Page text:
DHS Reports Most COVID-19 Deaths In Single Day Since May, As Cases Continue To Climb

7-Day Average Of New COVID-19 Cases Tops 2,200

a man remains in his car as a white swab is inserted into his nose by a man in a blue medical gown and gloves
Brian Andryk of Verona is tested for COVID-19 on Friday, Sept. 25, 2020, at the Alliant Energy Center in Madison. Angela Major/WPR

There were 17 new deaths from COVID-19 in Wisconsin reported on Tuesday, the most reported in a single day since May, based on the latest data published by the state Department of Health Services.

New cases of the disease are also still on the rise. DHS reported 2,367 new cases on Tuesday, bringing the average for the past seven days to 2,255 daily cases. One week ago, the average was 1,838 daily cases.

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The latest figures bring the overall total of positive cases in Wisconsin to 119,955, according to DHS. A total of 1,300 people in Wisconsin have died from COVID-19.

According to DHS, 22 percent of all test results reported Tuesday were positive for COVID-19, bringing the overall percentage of positive tests over the past seven days to 19.5 percent. That figure has been rising steadily over the past couple of weeks.

The percentage of positive cases is often read by public health officials as a measure of overall testing levels. A high rate could indicate that testing in the state is limited, and skewed toward those already flagged as potentially having COVID-19. A lower rate could indicate testing is more widespread.

Changes in the test positivity rate can also speak to COVID-19’s spread, if the size and makeup of the testing pool stays consistent.

Wisconsin’s daily testing capacity — based on the availability of test supplies and adequate staffing — has grown from 120 available lab tests in early March to 39,159 as of Tuesday. The number of actual people with test results reported Tuesday was 10,764.

Overall, DHS has recorded a total of 1,533,729 people’s test results over the course of the pandemic, and 1,413,744 have tested negative.

COVID-19 activity varies heavily from county to county. The latest activity data from DHS, released once per week each Wednesday, showed that all 72 Wisconsin counties had a “high level” of COVID-19 activity. Activity level designations are based on “burden,” or the number of new cases per a county’s population over a 14-day period, as well as whether there’s an upward or downward trend in new cases.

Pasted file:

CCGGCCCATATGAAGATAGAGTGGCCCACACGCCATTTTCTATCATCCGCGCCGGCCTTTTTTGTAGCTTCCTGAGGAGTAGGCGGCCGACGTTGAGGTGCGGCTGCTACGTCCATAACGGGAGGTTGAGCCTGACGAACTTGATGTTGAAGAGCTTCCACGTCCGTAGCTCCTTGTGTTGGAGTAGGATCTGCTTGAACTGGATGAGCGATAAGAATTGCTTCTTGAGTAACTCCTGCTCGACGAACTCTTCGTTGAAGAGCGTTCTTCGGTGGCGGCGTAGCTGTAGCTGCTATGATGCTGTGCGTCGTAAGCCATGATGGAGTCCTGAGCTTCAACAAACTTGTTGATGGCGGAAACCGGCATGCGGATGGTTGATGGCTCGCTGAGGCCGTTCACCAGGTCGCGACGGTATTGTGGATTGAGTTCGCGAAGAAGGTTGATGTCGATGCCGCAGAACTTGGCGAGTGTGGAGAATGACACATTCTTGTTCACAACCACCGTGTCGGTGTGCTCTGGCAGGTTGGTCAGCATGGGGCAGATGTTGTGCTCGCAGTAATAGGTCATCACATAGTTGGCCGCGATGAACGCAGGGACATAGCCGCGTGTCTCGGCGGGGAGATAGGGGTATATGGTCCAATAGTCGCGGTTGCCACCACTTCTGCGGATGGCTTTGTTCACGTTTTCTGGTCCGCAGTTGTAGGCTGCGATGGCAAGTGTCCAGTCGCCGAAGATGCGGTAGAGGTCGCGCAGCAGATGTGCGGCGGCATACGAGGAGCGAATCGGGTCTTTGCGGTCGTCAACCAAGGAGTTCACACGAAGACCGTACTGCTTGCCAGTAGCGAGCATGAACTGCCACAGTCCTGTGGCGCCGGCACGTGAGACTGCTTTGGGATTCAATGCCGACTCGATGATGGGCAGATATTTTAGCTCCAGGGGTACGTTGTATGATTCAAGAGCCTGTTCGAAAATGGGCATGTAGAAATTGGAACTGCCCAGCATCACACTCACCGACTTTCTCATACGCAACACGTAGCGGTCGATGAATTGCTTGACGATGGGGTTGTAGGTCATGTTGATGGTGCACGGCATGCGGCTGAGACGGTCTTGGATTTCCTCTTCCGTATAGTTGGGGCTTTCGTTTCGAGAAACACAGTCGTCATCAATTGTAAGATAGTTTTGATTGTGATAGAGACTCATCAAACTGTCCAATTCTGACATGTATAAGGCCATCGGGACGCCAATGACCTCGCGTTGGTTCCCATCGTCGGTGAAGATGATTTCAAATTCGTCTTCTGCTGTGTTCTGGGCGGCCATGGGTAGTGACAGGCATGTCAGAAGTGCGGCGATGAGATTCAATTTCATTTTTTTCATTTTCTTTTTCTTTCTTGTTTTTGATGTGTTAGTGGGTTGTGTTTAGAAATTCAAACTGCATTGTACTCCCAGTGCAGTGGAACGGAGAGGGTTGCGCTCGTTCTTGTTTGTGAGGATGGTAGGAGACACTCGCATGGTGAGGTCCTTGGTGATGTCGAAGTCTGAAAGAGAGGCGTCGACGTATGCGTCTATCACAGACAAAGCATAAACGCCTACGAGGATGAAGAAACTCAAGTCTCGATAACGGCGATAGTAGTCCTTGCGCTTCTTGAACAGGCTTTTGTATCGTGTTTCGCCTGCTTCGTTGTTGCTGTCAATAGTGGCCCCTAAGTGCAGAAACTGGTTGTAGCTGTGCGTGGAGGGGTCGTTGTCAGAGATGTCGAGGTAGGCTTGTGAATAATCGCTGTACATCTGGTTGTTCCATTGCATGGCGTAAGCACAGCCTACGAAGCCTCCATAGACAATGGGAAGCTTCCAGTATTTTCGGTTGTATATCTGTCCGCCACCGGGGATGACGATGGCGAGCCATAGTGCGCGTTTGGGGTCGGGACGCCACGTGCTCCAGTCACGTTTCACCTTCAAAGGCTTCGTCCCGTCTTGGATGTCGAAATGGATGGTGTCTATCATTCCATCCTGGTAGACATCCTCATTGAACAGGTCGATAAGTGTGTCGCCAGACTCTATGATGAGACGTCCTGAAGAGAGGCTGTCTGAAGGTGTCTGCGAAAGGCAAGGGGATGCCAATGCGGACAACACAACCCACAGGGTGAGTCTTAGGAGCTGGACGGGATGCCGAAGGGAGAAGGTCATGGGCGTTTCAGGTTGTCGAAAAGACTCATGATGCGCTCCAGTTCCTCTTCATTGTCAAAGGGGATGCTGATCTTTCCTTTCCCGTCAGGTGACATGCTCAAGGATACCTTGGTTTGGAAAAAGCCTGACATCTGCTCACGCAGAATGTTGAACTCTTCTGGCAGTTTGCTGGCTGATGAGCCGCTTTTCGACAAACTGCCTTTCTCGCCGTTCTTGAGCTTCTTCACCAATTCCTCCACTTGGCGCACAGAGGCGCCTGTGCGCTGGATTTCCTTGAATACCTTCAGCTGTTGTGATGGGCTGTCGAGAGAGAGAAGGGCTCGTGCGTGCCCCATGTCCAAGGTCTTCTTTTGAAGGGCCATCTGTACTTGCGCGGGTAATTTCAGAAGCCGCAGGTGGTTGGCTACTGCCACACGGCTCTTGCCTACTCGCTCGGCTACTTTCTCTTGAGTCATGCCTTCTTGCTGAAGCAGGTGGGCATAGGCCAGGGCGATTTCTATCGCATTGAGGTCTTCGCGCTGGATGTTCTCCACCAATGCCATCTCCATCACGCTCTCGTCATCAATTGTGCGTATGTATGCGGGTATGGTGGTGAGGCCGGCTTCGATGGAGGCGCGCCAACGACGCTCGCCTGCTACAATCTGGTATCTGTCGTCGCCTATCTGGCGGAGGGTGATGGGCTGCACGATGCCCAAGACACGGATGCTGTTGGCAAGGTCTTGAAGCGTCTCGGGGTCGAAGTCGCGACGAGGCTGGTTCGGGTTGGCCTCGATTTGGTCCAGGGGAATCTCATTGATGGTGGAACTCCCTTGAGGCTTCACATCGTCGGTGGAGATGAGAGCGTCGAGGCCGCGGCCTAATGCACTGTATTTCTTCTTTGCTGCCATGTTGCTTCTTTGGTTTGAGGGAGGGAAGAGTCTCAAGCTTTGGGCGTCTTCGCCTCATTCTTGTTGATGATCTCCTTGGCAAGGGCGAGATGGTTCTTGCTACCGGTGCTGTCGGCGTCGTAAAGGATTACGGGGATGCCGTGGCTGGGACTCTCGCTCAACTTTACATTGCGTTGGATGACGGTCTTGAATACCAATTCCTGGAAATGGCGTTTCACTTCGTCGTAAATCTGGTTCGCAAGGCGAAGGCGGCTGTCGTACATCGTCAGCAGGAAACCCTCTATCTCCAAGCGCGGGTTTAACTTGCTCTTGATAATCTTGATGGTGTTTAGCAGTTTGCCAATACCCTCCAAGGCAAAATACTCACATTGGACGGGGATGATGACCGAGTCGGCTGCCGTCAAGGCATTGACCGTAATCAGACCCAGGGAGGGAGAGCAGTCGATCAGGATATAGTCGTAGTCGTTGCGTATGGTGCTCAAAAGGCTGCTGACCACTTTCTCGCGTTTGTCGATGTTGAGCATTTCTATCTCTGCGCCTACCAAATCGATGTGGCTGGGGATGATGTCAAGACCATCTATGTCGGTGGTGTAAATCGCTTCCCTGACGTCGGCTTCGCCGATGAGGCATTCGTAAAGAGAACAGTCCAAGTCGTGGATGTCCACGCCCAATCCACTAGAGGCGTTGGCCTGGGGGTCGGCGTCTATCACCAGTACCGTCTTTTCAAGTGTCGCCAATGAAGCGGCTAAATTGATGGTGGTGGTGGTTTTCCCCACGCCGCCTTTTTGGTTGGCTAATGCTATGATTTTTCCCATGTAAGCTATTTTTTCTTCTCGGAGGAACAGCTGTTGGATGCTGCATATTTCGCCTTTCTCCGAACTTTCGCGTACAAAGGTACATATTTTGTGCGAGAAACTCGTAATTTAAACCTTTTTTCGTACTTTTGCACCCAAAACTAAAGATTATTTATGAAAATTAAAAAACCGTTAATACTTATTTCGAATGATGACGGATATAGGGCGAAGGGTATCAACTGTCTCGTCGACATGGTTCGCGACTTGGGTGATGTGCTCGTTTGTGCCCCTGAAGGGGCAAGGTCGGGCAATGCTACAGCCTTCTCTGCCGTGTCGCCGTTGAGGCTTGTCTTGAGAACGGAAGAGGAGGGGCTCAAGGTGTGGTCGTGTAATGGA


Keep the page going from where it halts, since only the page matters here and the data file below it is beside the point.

On Wednesday, counties with the highest case rates per capita included Forest, La Crosse, Kewaunee and Florence counties. The counties with the most significant upward trends included Menominee, Price, Lafayette and Ashland counties.

Spikes were particularly severe on Tuesday in Brown, Outagamie and Winnebago counties.


DHS still has a dashboard showing Wisconsin’s progress on gating criteria under the now-defunct Badger Bounce Back Plan. Those gating criteria would have been used to determine when it would be safe to begin reopening the state, prior to the state Supreme Court ruling that ended a statewide stay-at-home order. The state has never met all six of the criteria at once.

Two of the criteria are a statistically significant 14-day downward trend in COVID-like cases reported in emergency departments, and a similar downward trend for influenza-like cases in emergency departments. Wisconsin currently meets the criteria for COVID-like illnesses but not for influenza-like illnesses.

According to DHS, 7,209 people have been hospitalized because COVID-19 as of Tuesday. That means at least 6 percent of people who have tested positive in the state have been hospitalized. DHS officials said they don’t know the hospitalization history of 44,864 people, or 37 percent.

Editor’s Note: WPR has updated the language it uses in its daily coverage of COVID-19 statistics to clarify the distinction between COVID-19, an infectious disease, and the coronavirus (SARS-CoV-2) that causes that disease.